Fender, one of the biggest and most influential companies in the business of making and selling musical instruments, has been around since 1946 (that’s more than 7 decades). The Fender guitars are among the most popular and recognized ones on planet Earth. As for Squier, it’s one of their brands that focuses on entry level/low budget models that still sound and feel great. Today we’ll talk about the Squier Jaguar – both the electric guitar and the bass. Let’s not forget that this company created the very first commercial (and profitable) electric bass. And while the original Jazzmaster and Jaguar guitars are too expensive for the students, this brand offers just the right price.
Over the years, there have been numerous revisions of the original concept, and now we have the Squier Vintage Modified Jaguar series. It offers the best of both worlds, meaning you’ll get some of the classic Fender vibes along with a bunch of modern-day improvements that will be greatly appreciated by the contemporary fans of guitars. These guys did a marvelous job of replicating one of the finest Fender models at a competitive price. The bottom line is – if you’re looking for solid axes that cost less than 400 bucks, this series will become your new best friend. We’re going to review the electric guitar first and then move on to the bass.
Checking Out The Squier Vintage Modified EG
Alright, let’s get right to it! Have you ever heard about the so-called “offset” guitar models? The Jaguars certainly belong to that group. Basically, it means that the lower and upper parts of the body aren’t symmetrical; plus, they are offset (to a pre-set extent, of course). This non-traditional design usually introduces tiny problems when it comes to the dynamics of the instrument and its intonation. Thankfully, that’s not the case with the Fender Squier Jaguar, and it sounds awesome. The neck is all-maple, while the rest of the body is basswood. It’s a solid choice of materials, pretty standard but still quite alright.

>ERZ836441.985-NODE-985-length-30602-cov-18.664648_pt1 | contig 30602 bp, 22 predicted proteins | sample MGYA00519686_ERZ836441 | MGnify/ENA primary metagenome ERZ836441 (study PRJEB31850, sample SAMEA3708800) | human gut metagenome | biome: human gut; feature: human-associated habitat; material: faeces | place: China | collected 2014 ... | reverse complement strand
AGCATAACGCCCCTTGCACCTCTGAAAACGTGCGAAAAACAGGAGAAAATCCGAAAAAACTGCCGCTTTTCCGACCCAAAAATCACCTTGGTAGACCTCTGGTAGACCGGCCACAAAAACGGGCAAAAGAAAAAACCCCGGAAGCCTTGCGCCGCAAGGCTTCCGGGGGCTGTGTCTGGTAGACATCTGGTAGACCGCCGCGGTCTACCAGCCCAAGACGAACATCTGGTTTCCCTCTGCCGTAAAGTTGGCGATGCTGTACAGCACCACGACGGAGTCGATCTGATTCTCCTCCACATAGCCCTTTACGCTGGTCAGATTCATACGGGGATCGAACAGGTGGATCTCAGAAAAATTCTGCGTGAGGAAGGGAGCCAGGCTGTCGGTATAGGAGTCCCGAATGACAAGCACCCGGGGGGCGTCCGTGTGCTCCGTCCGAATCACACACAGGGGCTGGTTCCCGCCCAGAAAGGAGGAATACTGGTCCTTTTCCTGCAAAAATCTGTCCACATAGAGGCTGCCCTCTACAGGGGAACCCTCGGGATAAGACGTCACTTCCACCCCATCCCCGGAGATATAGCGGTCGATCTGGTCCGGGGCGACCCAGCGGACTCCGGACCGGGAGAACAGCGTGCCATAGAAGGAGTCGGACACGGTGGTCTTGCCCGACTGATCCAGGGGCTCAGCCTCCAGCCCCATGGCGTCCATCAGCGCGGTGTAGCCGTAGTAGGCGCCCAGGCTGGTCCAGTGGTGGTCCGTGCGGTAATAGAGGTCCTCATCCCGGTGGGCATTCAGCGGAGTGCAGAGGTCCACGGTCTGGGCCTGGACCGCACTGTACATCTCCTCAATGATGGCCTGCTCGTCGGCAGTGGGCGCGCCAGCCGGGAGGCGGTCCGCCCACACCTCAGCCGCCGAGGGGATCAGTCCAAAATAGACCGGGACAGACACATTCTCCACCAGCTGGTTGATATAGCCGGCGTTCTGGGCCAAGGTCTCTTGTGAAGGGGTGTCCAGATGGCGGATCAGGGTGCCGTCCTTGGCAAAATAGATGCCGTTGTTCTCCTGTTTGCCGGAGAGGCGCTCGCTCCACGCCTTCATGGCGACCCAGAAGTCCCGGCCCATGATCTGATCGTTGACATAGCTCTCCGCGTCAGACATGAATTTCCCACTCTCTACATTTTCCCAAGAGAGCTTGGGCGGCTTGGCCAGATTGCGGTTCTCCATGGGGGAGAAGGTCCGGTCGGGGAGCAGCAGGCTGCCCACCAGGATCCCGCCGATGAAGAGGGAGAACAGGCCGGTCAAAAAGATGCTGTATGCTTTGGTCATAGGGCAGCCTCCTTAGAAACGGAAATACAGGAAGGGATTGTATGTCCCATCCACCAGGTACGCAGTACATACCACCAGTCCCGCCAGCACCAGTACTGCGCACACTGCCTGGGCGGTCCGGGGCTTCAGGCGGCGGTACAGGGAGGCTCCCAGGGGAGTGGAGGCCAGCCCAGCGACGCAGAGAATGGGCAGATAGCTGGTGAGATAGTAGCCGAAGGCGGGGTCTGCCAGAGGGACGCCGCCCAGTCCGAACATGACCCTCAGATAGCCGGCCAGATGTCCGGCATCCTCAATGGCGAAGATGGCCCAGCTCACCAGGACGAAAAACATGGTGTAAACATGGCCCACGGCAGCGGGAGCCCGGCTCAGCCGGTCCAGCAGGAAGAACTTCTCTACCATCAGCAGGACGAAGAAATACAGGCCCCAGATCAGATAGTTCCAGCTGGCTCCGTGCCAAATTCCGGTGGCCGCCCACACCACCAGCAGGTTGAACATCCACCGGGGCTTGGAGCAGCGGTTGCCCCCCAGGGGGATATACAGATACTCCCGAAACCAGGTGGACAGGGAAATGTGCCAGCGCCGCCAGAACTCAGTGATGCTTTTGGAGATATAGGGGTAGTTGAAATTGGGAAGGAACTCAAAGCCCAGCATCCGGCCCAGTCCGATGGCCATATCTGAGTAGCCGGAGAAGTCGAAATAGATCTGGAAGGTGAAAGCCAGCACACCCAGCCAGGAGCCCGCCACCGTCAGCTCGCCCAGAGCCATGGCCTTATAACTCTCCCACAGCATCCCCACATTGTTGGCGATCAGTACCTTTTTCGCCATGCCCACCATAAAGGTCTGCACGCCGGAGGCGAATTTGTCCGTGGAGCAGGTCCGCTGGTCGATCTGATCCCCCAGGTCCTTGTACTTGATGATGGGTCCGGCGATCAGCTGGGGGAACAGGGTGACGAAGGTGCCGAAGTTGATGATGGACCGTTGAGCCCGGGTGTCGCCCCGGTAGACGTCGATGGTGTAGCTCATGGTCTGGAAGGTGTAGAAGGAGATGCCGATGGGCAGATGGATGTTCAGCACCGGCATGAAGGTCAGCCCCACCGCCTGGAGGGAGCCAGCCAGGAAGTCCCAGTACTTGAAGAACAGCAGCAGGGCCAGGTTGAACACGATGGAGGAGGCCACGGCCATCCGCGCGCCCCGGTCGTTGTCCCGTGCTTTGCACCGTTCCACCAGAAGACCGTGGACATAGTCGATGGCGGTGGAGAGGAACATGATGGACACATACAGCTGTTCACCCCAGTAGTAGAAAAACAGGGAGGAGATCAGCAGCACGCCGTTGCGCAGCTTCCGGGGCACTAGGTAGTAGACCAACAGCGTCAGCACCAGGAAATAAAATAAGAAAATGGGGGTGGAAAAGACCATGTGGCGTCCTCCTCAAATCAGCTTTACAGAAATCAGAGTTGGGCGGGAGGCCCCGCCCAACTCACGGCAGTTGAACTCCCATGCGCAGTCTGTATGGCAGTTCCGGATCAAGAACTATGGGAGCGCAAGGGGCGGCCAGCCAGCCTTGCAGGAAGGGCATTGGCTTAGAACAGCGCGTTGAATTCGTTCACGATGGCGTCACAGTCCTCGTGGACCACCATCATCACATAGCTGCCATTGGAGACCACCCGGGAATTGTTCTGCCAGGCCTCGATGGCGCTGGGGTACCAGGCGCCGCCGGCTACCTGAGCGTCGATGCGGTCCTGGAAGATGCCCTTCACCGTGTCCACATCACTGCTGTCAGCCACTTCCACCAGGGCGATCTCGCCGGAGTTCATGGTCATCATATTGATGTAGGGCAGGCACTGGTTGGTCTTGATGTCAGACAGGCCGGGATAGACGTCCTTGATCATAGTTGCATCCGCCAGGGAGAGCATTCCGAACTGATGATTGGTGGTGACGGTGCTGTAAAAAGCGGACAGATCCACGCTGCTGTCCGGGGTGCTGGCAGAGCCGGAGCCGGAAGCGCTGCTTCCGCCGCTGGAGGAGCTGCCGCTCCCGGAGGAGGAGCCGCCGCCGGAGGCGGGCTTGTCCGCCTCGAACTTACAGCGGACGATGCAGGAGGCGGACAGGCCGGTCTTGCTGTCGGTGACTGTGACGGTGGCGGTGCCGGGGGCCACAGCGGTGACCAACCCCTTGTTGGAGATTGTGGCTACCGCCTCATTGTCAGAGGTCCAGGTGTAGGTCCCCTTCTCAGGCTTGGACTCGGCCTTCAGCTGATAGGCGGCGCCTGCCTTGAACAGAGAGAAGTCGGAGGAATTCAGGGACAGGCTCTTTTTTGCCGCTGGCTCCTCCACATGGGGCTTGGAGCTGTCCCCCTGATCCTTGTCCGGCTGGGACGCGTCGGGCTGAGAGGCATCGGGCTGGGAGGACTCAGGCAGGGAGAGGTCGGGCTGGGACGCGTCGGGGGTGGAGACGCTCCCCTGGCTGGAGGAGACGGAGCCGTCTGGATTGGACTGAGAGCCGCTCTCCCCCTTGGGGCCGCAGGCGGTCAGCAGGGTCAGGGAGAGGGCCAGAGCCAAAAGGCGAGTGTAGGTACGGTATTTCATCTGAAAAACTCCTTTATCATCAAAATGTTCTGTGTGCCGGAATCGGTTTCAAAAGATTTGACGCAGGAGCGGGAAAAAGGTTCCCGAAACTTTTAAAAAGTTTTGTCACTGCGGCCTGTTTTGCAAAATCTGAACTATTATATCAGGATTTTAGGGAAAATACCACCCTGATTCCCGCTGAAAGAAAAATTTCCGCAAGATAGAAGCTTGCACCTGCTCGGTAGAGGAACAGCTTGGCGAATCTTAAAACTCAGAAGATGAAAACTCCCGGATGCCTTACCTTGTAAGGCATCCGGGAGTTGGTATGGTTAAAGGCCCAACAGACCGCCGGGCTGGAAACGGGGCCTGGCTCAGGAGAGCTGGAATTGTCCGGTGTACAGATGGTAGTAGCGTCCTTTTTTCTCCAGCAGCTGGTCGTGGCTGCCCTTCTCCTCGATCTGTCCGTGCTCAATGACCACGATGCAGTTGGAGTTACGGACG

Speaking of the neck, I gotta mention that it’s a bit shorter than what you might be used to. Don’t worry, though, because that will only make it easier for the novices to play the guitar. Without a doubt, the fans of jazz will also love what Squier has done with it. And what about the hardware? Again, there are some unusual combinations in the Squier Jaguar guitar. It comes with a retro-style trem bridge which is different from the standard fixed tail bridge. The bridge sits very close to the pickups, while the tremolo is in the back (like way, way back), and they’re not connected to each other (which, again, is not a regular setup).
The Electronics – What Does The Squier Electric Guitar Has To Offer?
It’s worth noting that some Jaguar models are known to have troubles with the hardware because of the peculiar design we discussed earlier. And while this is quite a rare thing and you’ll probably never have to do anything about it, if you do end up with a somewhat defective model, a professional guitar technician will help fix everything. Fact: this guitar comes with a 9, 5” fingerboard radius (while the original Jaguars featured a 7.25” radius), which makes it easy to do impressive bends. Alright, let’s proceed with our Squier Jaguar review and see what this guitar has in terms of electronics. As it turns out, the “Jag” is the proud owner of not 1, but 2 single-coil pickups. But that’s not even the most exciting part. You’ll be amazed when you learn what these otherwise standard pickups are wired to.